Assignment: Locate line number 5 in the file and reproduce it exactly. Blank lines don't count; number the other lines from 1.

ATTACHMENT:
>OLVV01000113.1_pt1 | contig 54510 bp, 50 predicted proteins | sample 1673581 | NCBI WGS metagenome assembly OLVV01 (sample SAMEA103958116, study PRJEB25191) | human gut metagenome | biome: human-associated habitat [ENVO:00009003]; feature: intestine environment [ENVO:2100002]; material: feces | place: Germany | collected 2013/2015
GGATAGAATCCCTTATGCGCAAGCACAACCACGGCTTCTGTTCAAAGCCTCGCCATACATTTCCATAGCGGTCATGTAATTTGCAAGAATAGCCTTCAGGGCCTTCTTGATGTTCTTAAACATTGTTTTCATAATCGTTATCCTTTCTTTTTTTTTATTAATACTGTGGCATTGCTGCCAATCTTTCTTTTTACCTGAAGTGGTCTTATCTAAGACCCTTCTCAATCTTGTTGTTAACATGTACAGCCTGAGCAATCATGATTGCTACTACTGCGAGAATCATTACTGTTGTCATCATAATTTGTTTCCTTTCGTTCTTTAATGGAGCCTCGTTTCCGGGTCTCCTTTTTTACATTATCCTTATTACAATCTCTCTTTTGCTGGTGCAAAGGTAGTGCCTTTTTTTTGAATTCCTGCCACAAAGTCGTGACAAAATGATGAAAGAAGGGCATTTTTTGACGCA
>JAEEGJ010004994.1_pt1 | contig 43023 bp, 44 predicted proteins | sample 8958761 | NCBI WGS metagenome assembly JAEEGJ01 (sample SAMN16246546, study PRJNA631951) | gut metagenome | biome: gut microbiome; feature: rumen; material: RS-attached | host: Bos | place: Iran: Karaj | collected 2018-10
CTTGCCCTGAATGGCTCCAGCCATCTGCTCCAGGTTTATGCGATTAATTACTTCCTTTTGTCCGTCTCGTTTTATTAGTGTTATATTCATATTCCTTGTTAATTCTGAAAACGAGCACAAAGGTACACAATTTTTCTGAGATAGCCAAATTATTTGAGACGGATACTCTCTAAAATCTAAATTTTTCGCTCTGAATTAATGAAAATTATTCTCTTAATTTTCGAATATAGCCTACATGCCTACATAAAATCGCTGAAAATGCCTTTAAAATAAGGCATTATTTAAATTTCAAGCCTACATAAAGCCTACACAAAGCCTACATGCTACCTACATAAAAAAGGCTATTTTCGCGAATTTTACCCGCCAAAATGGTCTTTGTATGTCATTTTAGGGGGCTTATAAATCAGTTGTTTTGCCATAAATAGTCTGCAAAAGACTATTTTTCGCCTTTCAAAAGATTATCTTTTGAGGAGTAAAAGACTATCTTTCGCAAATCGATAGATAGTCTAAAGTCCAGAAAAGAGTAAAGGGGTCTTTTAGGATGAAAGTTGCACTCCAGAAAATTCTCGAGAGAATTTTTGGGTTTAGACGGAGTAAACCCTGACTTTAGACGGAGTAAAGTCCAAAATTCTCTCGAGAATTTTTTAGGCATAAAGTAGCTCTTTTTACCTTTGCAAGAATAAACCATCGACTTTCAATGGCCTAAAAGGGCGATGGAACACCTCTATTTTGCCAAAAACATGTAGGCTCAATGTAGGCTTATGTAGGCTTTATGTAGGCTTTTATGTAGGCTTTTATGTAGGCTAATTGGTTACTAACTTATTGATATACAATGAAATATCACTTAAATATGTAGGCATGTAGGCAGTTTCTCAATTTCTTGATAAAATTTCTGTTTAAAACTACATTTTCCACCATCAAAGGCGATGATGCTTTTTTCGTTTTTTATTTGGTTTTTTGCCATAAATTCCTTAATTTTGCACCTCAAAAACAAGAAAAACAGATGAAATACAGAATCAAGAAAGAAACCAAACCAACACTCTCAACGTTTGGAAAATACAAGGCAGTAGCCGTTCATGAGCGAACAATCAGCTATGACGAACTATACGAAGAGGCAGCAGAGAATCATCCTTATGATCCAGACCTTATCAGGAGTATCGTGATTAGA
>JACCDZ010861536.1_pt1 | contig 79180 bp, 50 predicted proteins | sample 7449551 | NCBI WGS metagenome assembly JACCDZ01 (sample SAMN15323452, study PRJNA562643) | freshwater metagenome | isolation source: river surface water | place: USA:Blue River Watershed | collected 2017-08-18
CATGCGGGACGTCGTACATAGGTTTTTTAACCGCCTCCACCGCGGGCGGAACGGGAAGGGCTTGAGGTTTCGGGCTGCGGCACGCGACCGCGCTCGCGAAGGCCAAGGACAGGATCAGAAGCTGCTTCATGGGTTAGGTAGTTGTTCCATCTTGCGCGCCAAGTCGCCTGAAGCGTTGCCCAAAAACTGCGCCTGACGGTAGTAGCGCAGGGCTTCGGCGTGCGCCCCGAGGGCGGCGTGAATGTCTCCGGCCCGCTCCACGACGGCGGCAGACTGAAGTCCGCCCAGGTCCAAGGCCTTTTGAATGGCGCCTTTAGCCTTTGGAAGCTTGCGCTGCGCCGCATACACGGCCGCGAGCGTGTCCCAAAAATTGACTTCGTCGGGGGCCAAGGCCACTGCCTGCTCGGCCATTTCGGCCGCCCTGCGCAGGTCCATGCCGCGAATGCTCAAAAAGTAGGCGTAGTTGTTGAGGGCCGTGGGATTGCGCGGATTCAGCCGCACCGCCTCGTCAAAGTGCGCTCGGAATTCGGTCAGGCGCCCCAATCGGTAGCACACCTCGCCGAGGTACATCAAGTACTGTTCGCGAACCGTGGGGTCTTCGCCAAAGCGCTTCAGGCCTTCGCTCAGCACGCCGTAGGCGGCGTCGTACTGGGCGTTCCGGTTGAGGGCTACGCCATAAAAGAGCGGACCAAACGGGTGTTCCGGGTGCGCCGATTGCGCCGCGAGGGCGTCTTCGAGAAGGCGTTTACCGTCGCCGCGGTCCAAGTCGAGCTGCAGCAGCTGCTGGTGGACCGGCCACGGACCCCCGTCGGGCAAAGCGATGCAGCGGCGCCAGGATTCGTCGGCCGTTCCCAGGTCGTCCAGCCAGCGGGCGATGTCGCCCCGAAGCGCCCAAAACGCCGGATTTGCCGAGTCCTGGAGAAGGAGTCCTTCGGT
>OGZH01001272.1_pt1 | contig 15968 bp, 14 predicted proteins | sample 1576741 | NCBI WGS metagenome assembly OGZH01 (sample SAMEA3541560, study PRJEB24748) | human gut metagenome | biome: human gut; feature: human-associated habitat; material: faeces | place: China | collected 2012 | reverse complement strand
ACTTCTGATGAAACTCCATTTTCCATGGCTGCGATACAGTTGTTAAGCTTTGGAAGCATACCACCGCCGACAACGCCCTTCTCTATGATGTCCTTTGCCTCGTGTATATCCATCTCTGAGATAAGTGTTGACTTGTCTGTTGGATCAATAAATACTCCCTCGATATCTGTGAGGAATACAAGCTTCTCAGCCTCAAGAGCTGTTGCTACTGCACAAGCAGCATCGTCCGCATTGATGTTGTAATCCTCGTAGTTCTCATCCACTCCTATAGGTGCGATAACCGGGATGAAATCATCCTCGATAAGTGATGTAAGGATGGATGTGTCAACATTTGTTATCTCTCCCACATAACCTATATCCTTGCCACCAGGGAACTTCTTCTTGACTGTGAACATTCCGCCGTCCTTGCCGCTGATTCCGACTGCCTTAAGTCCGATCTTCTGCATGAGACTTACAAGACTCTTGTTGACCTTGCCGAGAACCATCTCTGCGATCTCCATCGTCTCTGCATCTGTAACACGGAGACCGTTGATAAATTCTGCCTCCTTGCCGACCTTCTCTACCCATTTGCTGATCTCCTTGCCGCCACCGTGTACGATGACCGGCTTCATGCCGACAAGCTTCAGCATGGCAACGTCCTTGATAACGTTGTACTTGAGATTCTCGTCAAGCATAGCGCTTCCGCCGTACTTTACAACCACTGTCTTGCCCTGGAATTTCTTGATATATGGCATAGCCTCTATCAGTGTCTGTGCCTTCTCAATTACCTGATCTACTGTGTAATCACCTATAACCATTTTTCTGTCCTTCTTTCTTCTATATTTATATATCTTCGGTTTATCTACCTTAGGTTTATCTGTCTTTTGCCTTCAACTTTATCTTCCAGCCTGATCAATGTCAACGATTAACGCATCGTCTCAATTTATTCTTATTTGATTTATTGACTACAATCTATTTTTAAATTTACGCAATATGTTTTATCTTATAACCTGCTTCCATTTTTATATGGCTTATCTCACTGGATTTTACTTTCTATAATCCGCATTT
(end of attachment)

>JACCDZ010861536.1_pt1 | contig 79180 bp, 50 predicted proteins | sample 7449551 | NCBI WGS metagenome assembly JACCDZ01 (sample SAMN15323452, study PRJNA562643) | freshwater metagenome | isolation source: river surface water | place: USA:Blue River Watershed | collected 2017-08-18